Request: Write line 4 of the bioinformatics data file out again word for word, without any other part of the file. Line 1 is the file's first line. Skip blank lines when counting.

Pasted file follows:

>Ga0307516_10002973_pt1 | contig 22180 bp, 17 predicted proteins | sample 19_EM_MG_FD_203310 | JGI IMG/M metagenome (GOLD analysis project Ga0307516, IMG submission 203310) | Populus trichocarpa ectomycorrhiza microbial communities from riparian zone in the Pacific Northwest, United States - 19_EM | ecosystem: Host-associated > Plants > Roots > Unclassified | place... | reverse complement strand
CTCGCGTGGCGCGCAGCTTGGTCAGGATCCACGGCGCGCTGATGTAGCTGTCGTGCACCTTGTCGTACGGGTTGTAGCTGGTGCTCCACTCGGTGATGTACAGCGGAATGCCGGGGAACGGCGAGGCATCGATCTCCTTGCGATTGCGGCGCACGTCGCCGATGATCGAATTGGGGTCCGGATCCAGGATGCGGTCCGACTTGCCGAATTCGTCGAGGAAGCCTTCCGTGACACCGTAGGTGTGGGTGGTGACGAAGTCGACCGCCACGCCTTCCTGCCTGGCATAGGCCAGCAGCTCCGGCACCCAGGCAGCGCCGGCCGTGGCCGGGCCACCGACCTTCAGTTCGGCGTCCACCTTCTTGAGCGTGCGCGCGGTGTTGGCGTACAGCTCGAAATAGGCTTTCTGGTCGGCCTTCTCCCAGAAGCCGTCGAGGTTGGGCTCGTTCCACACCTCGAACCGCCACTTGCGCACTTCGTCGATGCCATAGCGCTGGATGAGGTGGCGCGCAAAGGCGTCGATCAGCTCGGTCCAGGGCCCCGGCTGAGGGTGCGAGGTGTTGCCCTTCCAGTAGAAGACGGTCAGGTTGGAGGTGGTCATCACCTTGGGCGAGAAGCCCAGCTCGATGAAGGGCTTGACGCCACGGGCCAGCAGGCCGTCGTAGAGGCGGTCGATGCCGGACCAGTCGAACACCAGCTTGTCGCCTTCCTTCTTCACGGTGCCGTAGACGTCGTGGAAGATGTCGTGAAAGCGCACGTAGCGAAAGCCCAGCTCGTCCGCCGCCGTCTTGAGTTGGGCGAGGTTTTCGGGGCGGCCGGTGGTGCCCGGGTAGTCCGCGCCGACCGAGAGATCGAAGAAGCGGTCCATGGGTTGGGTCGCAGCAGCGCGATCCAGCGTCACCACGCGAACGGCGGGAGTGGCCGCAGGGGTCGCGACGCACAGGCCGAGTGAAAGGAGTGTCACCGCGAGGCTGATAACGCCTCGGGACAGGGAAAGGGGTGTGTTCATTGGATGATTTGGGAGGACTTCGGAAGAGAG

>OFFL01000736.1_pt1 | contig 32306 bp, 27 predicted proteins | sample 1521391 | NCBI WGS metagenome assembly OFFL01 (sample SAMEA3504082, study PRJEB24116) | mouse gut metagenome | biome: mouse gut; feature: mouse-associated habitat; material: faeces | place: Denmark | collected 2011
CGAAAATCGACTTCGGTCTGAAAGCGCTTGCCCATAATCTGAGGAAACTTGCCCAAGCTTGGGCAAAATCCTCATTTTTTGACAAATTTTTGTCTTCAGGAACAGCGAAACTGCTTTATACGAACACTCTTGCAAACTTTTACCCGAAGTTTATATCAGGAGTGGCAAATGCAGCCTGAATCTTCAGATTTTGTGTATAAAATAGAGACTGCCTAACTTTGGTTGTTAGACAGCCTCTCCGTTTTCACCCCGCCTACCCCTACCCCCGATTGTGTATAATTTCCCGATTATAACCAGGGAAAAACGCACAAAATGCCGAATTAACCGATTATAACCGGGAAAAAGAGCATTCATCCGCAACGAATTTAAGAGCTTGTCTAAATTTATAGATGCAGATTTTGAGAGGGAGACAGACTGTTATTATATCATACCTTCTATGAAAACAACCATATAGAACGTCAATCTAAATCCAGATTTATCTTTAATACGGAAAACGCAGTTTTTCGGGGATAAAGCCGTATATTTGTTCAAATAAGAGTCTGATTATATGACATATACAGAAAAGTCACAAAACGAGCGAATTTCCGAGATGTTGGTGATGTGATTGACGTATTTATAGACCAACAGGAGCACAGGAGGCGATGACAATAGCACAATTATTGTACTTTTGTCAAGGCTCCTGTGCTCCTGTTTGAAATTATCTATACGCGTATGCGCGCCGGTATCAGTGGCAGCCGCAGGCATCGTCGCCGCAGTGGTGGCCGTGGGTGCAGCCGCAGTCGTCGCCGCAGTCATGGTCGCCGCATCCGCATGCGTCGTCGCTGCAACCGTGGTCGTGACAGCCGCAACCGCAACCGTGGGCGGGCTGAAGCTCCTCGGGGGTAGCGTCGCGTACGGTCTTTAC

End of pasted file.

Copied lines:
CGAAAATCGACTTCGGTCTGAAAGCGCTTGCCCATAATCTGAGGAAACTTGCCCAAGCTTGGGCAAAATCCTCATTTTTTGACAAATTTTTGTCTTCAGGAACAGCGAAACTGCTTTATACGAACACTCTTGCAAACTTTTACCCGAAGTTTATATCAGGAGTGGCAAATGCAGCCTGAATCTTCAGATTTTGTGTATAAAATAGAGACTGCCTAACTTTGGTTGTTAGACAGCCTCTCCGTTTTCACCCCGCCTACCCCTACCCCCGATTGTGTATAATTTCCCGATTATAACCAGGGAAAAACGCACAAAATGCCGAATTAACCGATTATAACCGGGAAAAAGAGCATTCATCCGCAACGAATTTAAGAGCTTGTCTAAATTTATAGATGCAGATTTTGAGAGGGAGACAGACTGTTATTATATCATACCTTCTATGAAAACAACCATATAGAACGTCAATCTAAATCCAGATTTATCTTTAATACGGAAAACGCAGTTTTTCGGGGATAAAGCCGTATATTTGTTCAAATAAGAGTCTGATTATATGACATATACAGAAAAGTCACAAAACGAGCGAATTTCCGAGATGTTGGTGATGTGATTGACGTATTTATAGACCAACAGGAGCACAGGAGGCGATGACAATAGCACAATTATTGTACTTTTGTCAAGGCTCCTGTGCTCCTGTTTGAAATTATCTATACGCGTATGCGCGCCGGTATCAGTGGCAGCCGCAGGCATCGTCGCCGCAGTGGTGGCCGTGGGTGCAGCCGCAGTCGTCGCCGCAGTCATGGTCGCCGCATCCGCATGCGTCGTCGCTGCAACCGTGGTCGTGACAGCCGCAACCGCAACCGTGGGCGGGCTGAAGCTCCTCGGGGGTAGCGTCGCGTACGGTCTTTAC